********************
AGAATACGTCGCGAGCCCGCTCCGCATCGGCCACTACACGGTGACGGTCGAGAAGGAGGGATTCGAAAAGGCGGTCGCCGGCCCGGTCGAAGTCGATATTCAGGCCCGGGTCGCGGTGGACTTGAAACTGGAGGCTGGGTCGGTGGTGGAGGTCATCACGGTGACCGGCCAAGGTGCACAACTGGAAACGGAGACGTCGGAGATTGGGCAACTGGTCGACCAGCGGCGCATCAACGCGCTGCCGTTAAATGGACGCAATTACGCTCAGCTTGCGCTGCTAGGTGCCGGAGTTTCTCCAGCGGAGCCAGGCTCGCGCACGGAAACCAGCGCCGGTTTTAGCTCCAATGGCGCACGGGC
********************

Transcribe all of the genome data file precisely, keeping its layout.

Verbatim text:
AGAATACGTCGCGAGCCCGCTCCGCATCGGCCACTACACGGTGACGGTCGAGAAGGAGGGATTCGAAAAGGCGGTCGCCGGCCCGGTCGAAGTCGATATTCAGGCCCGGGTCGCGGTGGACTTGAAACTGGAGGCTGGGTCGGTGGTGGAGGTCATCACGGTGACCGGCCAAGGTGCACAACTGGAAACGGAGACGTCGGAGATTGGGCAACTGGTCGACCAGCGGCGCATCAACGCGCTGCCGTTAAATGGACGCAATTACGCTCAGCTTGCGCTGCTAGGTGCCGGAGTTTCTCCAGCGGAGCCAGGCTCGCGCACGGAAACCAGCGCCGGTTTTAGCTCCAATGGCGCACGGGC